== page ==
How Do You Know if You’re a Good Parent?

Just so we’re clear, this isn’t one of those whiny, “please tell me I’m a good parent” posts. That’s not what I’m looking for here. I’m just looking for a real conversation about parenting and balance, because it’s something that I’ve been thinking about a lot in the last little while.

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What is the measure of being a good parent? What separates the good from the bad, or even the average for that matter?

How does one tell the difference between making time for your own self care and being selfish?

How much importance do you put on your own happiness and well-being vs. that of your children?

How many sacrifices should a parent make?

How do you balance your own wants and needs vs. the wants and needs of your children?

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These are the questions that I find myself struggling with lately. Seems like no matter what answer I come up with, I always end up feeling like an inadequate mom. There’s never enough – time, opportunity, energy. I love my girls fiercely and would do anything for them…but I always feel like I’m coming up short, never quite giving them what they truly deserve. And yet, I feel that even if I could give them every thing they ever wanted, I’d still feel like I wasn’t doing a good enough job. I know that I’m human. I will make mistakes. I will fail them. Shit – I already have failed them — this I know. And this is something that I have a very difficult time accepting and moving on from.

Is this one of those curses of being a mom? Or is it just *my* curse?

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7 Responses

  1. I think we all deal with this and if anyone doesn’t, they are either delusional or haven’t given it any thought. All we can do is give it our best. We will mess up, guaranteed, but if we try, hopefully our kids will understand someday when they find themselves in the same boat. It is important to carve out time for you. You know when you’re going overboard. Your kids need a healthy mom. Make some quality time for both and the rest will take care of himself.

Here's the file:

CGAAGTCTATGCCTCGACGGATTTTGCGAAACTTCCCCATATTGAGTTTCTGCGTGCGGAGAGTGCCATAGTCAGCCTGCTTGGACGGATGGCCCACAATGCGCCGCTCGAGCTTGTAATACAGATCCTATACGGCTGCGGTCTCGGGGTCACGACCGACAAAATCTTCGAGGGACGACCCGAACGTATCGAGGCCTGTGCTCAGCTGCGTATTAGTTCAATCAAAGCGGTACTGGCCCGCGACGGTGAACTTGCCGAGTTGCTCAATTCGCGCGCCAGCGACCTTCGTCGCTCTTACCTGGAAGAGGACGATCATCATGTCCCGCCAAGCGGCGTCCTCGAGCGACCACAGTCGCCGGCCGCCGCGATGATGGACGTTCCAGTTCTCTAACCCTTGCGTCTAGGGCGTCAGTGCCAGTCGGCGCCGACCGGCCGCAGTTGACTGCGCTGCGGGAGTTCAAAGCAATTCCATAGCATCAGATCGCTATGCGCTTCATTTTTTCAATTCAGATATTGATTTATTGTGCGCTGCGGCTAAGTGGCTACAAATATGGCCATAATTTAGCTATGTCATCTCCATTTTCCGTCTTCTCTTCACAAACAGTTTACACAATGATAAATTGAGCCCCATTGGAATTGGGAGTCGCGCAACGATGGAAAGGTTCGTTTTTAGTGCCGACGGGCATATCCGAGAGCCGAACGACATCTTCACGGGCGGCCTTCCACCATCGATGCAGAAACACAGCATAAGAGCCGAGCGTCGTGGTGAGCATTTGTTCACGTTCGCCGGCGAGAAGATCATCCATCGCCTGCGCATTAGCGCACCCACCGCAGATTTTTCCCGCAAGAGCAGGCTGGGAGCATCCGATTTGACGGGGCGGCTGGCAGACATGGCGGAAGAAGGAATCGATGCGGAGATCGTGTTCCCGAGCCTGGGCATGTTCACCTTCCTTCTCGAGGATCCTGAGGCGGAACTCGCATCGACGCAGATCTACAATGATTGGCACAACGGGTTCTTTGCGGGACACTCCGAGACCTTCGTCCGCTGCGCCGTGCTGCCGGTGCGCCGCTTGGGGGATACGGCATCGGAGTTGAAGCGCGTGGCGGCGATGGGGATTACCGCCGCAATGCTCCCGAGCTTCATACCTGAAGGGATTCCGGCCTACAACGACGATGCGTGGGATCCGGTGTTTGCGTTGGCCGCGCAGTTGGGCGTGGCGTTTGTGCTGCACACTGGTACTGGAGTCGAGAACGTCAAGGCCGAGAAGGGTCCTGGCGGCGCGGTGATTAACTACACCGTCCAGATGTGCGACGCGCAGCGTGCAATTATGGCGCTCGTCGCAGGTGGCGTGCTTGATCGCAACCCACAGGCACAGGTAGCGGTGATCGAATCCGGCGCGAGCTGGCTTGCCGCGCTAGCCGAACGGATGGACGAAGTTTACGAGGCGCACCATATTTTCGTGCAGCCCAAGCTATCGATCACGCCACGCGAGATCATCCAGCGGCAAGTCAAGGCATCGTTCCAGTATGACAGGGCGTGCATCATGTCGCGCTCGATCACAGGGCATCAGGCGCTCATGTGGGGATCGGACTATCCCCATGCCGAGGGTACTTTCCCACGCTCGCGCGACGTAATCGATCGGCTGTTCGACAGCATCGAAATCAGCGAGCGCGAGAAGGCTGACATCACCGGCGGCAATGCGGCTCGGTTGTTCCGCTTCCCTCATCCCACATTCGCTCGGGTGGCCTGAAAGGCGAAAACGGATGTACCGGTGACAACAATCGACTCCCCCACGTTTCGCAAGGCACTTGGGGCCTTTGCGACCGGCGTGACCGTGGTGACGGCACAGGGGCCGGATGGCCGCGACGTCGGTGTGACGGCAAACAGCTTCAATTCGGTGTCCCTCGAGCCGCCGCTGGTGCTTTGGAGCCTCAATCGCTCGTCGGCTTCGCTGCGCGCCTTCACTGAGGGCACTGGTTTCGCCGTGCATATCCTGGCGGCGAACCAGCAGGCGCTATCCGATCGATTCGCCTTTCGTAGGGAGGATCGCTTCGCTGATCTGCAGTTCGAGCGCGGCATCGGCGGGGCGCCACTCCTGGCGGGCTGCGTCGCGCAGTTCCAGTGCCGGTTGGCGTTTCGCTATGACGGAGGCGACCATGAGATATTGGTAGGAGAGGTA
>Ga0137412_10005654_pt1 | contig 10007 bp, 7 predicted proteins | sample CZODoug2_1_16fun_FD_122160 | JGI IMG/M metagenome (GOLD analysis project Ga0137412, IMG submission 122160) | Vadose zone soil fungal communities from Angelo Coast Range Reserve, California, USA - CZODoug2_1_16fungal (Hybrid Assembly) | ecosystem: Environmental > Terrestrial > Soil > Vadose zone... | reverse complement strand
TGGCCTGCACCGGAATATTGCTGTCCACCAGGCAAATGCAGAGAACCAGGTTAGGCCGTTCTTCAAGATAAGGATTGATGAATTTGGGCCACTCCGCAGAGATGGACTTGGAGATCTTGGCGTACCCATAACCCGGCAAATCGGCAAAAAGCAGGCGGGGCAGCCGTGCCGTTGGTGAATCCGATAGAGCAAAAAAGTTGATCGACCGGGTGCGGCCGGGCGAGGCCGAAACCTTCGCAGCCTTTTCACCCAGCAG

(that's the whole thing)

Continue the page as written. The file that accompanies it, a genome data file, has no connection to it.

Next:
2. I started writing a comment and it was a post-sized comment, soI’ll revise and keep it short.
    1) You don’t know. Tips: consistency, allow them to make mistakes and realize for themselves how to fix it, don’t be too over-protective, Love them unconditionally, enforce good manners and acts of thoughtfulness. The rest is really in a grey zone – we are all different!
    2) It is important for kids to view themselves as a separate person from us, Take time to do hobbies/activities/socialize without the kids, and not just when they aren’t in the schedule. They will look up to you as a well-rounded person. I recently heard someone say this – “When I was little my Mom went to yoga and she was always so happy when she came home, she was so beautiful. Her vibrancy then has inspired me today”. Selfishness is deciding there is no room in your life for kids. Being who you are, is not selfish, it is honest.
    3) Happiness – hmmm. it is a state of mind, easily attained no matter what circumstances a person is in. You live happiness,
    4) Sacrifices. I look at Wayne Gretzky’s parents driving him to the rink at 4:00 in the morning for his passion of hockey. He appreciates that! I bet they never saw it as a sacrifice (see #3). I sacrifice my paycheck to take my daughter to soccer when it is during work hours. Could I use the money? yes, but I am happy to see her play MORE.